In a dreamlike fashion (reminiscent of Wheatley’s earlier A Field in England) anti-social behaviour escalates, from people blocking the rubbish chutes with used nappies, to parties that get out of hand, through to outright violence. As food stocks run out living takes on the characteristics of an urban hunter-gather existence, with the stronger men vying to monopolise the female inhabitants. Where Ballard presciently satirised the behaviour of a group of proto-Thatcherites, Wheatley is more explicit about the political nature of the material. Following an uproarious party on the middle levels, Royal’s acolytes plan a grander party to show the others how it ought to be done. As one of them explains, competition is at the heart of a modern economy. They then decide that the first step in their party planning must be to commandeer all the resources, surely as pointed a commentary on the nature of capitalism as it’s possible to make? High Rise actually closes with an excerpt of a speech by Margaret Thatcher.

Tom Hiddleston is totally convincing as the canny survivor “hiding in plain sight” who, as with so many of Ballard’s protagonists, embraces the catastrophe around him. And Jeremy Irons is an inspired piece of casting as the patrician architect of the luxury apartment complex, who watches with fascinated amusement at the creation of a new kind of society within his decaying empire. From the men’s terrible moustaches to the cars in the parking lot, Ben Wheatley does a great job of depicting the mid-seventies whilst nonetheless making it seem like the dystopian near-future that Ballard first envisioned. And if it won’t be possible to read his novel in the same way again, the same will be true of Abba’s song S.O.S. which is featured at several points in the soundtrack.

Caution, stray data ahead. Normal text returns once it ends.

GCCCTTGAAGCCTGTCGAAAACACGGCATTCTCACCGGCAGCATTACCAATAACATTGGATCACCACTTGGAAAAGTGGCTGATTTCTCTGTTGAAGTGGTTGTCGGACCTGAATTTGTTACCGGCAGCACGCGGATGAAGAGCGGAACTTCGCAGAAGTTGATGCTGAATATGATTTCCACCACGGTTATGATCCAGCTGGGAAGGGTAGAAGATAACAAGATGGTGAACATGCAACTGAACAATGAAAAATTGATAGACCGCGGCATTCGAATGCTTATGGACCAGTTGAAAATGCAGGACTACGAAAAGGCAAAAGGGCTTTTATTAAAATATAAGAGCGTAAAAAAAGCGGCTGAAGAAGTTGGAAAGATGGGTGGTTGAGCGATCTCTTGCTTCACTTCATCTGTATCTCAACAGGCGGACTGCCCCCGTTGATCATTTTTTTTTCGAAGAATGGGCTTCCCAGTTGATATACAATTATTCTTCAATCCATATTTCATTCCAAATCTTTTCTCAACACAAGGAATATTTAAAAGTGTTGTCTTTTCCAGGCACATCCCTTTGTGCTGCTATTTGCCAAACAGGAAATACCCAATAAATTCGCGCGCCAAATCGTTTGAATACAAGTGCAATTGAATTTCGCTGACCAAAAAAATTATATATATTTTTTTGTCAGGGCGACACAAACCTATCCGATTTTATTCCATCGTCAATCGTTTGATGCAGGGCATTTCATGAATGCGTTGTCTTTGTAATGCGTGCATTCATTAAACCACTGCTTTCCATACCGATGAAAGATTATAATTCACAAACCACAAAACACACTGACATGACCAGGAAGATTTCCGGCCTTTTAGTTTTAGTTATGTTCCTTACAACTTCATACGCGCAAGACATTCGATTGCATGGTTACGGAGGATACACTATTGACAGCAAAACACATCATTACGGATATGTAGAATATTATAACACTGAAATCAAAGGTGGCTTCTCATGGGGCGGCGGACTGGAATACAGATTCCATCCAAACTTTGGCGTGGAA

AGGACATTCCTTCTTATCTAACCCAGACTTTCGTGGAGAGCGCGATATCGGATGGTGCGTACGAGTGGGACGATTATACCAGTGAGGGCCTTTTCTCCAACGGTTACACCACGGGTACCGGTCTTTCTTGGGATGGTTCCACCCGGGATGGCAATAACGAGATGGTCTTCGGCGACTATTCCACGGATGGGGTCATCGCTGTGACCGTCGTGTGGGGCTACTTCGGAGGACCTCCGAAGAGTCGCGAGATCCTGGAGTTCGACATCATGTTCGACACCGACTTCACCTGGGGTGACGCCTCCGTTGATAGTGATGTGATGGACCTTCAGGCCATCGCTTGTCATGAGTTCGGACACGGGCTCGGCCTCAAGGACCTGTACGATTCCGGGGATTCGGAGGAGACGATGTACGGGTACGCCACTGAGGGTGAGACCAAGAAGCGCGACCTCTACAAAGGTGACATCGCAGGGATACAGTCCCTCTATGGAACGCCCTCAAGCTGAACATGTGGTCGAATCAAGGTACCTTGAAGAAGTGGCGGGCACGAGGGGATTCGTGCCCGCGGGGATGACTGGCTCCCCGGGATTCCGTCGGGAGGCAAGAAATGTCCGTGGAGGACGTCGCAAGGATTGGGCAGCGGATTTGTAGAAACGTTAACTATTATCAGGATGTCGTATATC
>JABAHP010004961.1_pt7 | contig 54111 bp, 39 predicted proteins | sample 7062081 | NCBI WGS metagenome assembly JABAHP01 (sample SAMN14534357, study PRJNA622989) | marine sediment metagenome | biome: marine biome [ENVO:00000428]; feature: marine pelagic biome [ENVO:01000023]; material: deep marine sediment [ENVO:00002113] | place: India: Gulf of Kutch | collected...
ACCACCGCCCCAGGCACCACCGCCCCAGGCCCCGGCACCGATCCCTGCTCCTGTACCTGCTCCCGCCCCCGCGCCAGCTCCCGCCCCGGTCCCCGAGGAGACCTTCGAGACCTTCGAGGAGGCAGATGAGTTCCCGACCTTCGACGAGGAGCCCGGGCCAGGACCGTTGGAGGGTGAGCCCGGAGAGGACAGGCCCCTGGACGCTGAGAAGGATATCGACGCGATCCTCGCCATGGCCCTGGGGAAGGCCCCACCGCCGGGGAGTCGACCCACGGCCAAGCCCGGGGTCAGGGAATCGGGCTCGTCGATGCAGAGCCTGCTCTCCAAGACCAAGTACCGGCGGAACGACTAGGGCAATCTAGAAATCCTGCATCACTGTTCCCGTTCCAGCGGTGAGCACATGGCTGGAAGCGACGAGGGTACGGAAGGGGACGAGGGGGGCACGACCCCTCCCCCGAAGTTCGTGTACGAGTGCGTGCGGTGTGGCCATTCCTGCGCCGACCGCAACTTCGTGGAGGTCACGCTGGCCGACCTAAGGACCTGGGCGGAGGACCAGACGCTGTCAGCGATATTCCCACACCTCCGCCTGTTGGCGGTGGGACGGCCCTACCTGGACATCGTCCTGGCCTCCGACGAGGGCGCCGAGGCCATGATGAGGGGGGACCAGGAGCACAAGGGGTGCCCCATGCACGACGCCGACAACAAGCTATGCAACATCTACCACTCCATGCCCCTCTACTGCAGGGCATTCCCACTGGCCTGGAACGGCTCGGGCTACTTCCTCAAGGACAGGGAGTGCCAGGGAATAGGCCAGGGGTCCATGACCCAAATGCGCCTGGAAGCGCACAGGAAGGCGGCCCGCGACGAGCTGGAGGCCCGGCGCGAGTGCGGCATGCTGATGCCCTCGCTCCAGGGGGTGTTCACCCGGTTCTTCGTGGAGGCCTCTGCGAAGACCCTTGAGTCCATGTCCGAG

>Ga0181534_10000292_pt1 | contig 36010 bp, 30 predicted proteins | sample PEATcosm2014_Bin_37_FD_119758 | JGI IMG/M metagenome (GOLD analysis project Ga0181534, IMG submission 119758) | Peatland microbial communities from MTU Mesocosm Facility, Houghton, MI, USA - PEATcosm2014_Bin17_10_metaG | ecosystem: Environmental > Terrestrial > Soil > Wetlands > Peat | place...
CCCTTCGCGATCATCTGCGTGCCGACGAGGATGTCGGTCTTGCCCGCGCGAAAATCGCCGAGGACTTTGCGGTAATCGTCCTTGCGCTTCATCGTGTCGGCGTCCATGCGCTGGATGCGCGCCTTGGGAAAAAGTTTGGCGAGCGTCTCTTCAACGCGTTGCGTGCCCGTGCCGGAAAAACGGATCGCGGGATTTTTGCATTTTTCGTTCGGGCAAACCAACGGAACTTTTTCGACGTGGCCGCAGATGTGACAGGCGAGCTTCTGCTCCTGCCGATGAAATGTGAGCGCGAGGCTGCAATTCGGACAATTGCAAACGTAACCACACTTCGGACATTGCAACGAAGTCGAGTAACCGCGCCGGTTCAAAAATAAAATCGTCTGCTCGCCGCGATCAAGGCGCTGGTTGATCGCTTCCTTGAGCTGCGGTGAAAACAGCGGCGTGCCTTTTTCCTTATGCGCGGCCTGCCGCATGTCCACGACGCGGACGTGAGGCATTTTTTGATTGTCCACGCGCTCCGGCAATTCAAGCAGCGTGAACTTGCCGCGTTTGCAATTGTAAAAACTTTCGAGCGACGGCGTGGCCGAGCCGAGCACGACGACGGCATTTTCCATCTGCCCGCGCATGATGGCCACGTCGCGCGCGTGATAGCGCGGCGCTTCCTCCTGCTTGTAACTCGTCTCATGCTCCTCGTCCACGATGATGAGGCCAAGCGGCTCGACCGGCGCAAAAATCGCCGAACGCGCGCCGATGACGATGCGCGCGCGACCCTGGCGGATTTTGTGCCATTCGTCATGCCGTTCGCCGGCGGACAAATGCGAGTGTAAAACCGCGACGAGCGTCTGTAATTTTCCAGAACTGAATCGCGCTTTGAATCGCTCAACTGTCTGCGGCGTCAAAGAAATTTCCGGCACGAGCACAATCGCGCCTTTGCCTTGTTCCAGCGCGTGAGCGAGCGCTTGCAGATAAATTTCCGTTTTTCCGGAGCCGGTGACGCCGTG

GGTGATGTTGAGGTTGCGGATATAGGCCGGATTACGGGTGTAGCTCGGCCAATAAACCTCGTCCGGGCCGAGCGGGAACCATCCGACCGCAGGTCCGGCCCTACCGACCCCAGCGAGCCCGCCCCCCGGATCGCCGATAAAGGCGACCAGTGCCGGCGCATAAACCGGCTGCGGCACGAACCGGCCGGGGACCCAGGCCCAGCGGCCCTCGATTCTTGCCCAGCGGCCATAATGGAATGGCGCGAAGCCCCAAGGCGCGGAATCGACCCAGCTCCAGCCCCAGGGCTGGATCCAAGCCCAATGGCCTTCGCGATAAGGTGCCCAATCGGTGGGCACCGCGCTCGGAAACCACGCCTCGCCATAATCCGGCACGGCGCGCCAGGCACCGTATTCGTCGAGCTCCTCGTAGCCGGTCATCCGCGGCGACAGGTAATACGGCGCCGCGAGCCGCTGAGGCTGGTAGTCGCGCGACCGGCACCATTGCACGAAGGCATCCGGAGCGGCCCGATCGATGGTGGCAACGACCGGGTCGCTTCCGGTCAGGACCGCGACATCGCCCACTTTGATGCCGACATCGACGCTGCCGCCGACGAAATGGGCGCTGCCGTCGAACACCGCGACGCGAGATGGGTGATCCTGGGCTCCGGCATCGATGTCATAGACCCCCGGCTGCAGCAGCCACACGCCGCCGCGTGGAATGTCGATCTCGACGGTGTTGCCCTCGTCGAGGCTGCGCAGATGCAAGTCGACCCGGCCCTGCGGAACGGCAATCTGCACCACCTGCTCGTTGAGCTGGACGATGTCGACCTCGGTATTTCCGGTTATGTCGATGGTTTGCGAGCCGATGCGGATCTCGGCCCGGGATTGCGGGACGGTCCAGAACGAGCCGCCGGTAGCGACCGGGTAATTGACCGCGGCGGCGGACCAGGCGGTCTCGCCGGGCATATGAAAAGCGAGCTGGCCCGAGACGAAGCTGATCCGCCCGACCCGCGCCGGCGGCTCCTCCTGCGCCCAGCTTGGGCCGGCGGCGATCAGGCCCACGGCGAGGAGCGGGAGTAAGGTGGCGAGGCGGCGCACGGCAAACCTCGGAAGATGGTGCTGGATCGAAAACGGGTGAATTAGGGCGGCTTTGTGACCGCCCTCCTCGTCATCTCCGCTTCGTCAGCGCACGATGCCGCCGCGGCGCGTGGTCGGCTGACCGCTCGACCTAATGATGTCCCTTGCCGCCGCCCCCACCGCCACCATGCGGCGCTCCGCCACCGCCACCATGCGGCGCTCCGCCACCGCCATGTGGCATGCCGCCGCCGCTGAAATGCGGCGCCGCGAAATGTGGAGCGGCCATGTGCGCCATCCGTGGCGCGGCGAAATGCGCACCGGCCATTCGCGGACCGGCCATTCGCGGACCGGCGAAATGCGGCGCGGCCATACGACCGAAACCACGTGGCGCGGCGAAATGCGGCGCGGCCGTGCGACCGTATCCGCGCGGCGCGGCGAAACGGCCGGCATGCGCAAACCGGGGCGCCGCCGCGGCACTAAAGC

Rating: 5/5

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What would it be like to live forever? This question must have crossed most people’s minds at some point. In Only Lovers Left Alive, the centuries-old vampires Adam and Eve (Tom Hiddleston and Tilda Swinton) are responding to their immortality in different ways. Although they are lovers, they are keeping things fresh by living apart, she in Tangiers and he in the run-down city of Detroit. Eve is happily reading all the books she can lay her hands on; indeed, so practiced are her reading skills that she is flipping a page every couple of seconds. Adam, on the other hand,  is depressed. Musically skilled, in previous centuries he has given away his music to the likes of Schubert. He has also hung around with Shelley and Mary Wollstonecraft. Now, though, he spends all his time at home making what he calls “funeral music”, electronic drones. Adam is losing faith in a world run by the zombies, the name that he and Eve give to humanity. He is at such a low point that he commissions the production of a single wooden bullet, and practices pointing a gun at his heart.